With the Echoes CD of the Month Club, you get great CDs like Hammock’s Departure Songs coming to you each month.  Follow the link to the Echoes CD of the Month Club  and see what you’ve been missing.

Join us on Facebook where you’ll get all the Echoes news so you won’t be left behind when Dead Can Dance appear on the show, Tangerine Dream tours or Brian Eno drops a new iPad album.

Kronos Quartet-Always Electric

January 6, 2010

Kronos Quartet Began plugged in and they’re still attuned to the wired world.

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You can hear an Audio Version of thius Blog with music from Kronos.

David Harrington of Kronos

In 1980 the Kronos Quartet did something string quartets don’t do.  They played Jimi Hendrix‘s “Purple Haze.”  Some 30 years later, they’re still doing things that string quartets don’t do, like playing the music of Iceland’s Sigur Ros.

You might think that playing Sigur Ros has a connection to Hendrix, but actually, the connection goes back to the origins of the group in 1973.  That’s when kronos founder David Harrington heard George Crumb‘s composition, “Black Angels for Electric String Quartet.”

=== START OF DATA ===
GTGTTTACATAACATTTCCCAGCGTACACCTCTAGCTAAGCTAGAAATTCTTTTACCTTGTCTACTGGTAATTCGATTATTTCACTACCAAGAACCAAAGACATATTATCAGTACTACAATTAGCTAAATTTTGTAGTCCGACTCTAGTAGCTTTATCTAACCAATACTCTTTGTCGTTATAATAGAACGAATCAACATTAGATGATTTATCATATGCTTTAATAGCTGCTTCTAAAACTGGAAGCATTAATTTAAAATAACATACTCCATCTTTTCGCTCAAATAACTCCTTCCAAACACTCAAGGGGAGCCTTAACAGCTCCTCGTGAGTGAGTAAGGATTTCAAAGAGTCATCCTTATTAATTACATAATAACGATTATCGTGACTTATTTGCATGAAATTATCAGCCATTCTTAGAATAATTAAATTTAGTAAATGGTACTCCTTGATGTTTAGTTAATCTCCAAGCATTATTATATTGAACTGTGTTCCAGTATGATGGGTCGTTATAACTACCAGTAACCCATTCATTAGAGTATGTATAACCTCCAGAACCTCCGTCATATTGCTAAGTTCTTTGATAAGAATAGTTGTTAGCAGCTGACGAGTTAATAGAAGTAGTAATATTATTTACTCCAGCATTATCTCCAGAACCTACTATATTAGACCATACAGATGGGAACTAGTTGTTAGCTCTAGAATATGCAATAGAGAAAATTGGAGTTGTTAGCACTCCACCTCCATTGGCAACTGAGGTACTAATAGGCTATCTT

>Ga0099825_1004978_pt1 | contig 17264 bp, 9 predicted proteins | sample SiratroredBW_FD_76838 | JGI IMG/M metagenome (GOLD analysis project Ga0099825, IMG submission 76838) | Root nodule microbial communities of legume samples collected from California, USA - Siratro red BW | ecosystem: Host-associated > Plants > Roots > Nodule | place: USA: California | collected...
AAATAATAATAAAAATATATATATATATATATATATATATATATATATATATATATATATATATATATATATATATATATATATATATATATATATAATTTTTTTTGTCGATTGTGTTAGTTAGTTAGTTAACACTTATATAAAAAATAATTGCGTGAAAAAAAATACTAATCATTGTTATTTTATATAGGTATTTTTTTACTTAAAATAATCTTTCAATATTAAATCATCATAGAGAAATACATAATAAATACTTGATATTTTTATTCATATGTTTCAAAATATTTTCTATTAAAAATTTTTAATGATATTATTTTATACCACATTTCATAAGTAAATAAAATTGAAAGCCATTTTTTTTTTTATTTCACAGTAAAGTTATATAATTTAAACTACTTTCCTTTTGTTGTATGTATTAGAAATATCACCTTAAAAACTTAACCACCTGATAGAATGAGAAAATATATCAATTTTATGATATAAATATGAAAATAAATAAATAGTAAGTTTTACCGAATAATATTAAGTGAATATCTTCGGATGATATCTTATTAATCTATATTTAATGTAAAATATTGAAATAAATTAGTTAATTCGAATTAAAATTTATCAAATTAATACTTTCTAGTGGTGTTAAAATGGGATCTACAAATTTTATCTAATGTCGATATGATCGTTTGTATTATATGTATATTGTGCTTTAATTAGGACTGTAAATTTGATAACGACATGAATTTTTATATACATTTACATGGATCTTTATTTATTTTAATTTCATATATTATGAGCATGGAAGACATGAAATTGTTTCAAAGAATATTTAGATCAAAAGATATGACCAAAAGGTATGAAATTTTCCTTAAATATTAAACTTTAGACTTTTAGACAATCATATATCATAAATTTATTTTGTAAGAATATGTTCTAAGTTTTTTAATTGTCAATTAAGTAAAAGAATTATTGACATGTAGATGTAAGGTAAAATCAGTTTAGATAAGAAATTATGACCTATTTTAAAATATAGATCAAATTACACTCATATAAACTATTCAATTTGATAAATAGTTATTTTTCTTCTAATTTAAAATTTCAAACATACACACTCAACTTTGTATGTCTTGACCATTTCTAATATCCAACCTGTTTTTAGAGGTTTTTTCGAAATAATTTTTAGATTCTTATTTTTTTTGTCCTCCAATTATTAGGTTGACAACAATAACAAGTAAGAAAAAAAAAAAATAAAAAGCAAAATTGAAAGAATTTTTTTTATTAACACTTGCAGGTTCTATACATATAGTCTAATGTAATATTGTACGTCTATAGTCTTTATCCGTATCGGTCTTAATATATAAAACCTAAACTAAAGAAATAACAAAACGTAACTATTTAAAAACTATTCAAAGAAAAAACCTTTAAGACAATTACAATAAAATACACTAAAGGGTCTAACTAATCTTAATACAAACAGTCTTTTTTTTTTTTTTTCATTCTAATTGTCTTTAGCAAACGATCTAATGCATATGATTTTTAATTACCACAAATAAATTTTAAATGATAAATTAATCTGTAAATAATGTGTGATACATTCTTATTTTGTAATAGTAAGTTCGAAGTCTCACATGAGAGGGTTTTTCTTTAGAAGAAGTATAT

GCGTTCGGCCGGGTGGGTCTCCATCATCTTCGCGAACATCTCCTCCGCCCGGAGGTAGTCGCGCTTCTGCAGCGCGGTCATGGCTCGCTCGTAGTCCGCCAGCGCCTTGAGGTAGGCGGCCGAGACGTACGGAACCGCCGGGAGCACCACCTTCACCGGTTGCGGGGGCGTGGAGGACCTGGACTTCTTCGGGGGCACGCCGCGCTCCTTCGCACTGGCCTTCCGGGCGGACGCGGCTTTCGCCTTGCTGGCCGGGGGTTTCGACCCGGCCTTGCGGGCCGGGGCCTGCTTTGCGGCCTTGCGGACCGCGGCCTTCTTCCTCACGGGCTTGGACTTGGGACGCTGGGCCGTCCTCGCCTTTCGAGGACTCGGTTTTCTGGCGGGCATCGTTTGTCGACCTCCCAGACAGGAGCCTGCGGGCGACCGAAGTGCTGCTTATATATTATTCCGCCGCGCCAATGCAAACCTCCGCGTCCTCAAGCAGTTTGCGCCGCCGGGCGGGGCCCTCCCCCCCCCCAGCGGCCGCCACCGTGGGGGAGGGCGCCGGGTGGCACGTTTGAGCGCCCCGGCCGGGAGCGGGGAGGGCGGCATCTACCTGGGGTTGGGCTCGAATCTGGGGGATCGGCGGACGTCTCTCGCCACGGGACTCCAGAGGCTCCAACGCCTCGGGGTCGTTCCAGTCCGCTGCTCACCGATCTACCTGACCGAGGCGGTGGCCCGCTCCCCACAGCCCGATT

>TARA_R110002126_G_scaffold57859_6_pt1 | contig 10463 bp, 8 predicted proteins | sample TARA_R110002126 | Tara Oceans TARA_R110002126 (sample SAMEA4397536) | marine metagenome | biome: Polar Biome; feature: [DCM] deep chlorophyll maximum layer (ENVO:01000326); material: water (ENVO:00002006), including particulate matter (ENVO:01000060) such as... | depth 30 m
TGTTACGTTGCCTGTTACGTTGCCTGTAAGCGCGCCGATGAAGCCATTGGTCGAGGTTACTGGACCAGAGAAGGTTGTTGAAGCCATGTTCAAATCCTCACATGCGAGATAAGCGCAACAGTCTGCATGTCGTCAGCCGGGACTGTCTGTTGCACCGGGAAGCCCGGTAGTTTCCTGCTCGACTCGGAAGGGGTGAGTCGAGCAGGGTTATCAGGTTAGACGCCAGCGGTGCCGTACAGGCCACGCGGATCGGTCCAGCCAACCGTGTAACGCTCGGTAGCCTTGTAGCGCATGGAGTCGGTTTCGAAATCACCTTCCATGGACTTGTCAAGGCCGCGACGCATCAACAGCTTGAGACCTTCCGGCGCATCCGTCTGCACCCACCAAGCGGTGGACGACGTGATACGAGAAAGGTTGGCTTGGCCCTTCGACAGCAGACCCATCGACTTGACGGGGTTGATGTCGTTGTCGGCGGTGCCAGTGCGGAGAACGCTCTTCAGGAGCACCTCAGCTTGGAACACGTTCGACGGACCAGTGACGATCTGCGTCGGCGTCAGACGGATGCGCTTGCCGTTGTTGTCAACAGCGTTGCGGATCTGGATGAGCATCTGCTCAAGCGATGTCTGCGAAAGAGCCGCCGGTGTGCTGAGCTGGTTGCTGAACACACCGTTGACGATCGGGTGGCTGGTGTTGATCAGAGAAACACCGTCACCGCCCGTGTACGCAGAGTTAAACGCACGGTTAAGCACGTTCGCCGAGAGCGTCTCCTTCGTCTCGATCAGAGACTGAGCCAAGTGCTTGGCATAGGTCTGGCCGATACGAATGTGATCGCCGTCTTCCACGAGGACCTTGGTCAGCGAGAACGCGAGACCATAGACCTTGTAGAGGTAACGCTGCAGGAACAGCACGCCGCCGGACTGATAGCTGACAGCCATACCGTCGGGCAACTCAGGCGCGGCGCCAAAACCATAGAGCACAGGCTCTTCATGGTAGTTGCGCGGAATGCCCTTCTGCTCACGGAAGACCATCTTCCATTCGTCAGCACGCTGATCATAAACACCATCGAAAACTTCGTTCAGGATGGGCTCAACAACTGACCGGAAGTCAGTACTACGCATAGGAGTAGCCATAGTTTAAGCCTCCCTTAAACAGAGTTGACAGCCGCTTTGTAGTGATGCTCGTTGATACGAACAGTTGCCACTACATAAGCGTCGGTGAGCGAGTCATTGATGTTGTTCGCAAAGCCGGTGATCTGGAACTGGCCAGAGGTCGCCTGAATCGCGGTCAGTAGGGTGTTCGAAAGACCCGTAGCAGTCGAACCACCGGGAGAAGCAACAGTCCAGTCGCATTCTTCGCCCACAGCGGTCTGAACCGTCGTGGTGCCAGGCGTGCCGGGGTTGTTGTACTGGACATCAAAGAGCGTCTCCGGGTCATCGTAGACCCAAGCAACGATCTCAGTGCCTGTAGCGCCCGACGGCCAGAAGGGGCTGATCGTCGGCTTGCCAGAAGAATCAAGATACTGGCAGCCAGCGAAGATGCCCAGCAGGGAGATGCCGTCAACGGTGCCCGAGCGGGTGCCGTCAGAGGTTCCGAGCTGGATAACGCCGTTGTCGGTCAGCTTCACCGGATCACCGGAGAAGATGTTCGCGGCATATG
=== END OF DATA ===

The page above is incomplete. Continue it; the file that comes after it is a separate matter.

David Harrington: someone was asking me whether the string quartet was dead before 1973.  And, that’s when I started Kronos.  And I said, “No, it was not dead.”  It had been reborn in 1970 when George Crumb wrote “Black Angels.”  It was dying before that.  But all of a sudden, there was this visionary piece that felt right to play, for an American musician to play, in the context of the Vietnam War.  In the context of growing up in our society.  And, it’s a piece that brought so many sounds into the realm of string quartet music.

Kronos Quartet’s search for the new hasn’t changed. On their 2009 album, Floodplain, Harrington discovered artists like the Ramallah Underground who you won’t find in the classical musicians directory.

David Harrington: Ramallah Underground from Palestine.  I heard them on MySpace and I just thought, “This is amazing.  and I found out they live in three different places.  And they compose their music on the Internet.

The world is a musical cornucopia for a group that doesn’t see fences and who embrace everything from Bela Bartok and Steve Reich to Hamza El Din and Nine Inch Nails.

David Harrington:  After a point you get, you do get used to people saying, “Well, a string quartet can’t do that,”  or, “You shouldn’t sound like this,” or “It’s not really part of X or Y tradition.” I just encounter that all the time and so I, you know, either you get a callous or you just forget about it.  [laughs]

Kronos Quartet’s latest album is Floodplain on Nonesuch Records. They’ll be touring the US extensively in 2010 including a four night stand in March at Carnegie Hall where they will premiere a new work by Terry Riley.  We’ll have a more extensive interview with David Harrington on Monday’s Echoes 01/11/10.  This has been an Echo Location, Soundings for New Music.

John Diliberto ((( echoes )))